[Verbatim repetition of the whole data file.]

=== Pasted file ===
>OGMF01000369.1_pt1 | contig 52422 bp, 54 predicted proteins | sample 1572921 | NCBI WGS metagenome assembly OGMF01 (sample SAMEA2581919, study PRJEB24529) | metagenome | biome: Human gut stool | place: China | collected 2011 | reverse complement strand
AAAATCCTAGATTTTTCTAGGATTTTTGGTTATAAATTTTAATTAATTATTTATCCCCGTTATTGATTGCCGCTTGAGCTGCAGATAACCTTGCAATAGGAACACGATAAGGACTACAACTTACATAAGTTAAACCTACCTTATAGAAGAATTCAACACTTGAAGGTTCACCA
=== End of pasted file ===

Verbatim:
>OGMF01000369.1_pt1 | contig 52422 bp, 54 predicted proteins | sample 1572921 | NCBI WGS metagenome assembly OGMF01 (sample SAMEA2581919, study PRJEB24529) | metagenome | biome: Human gut stool | place: China | collected 2011 | reverse complement strand
AAAATCCTAGATTTTTCTAGGATTTTTGGTTATAAATTTTAATTAATTATTTATCCCCGTTATTGATTGCCGCTTGAGCTGCAGATAACCTTGCAATAGGAACACGATAAGGACTACAACTTACATAAGTTAAACCTACCTTATAGAAGAATTCAACACTTGAAGGTTCACCA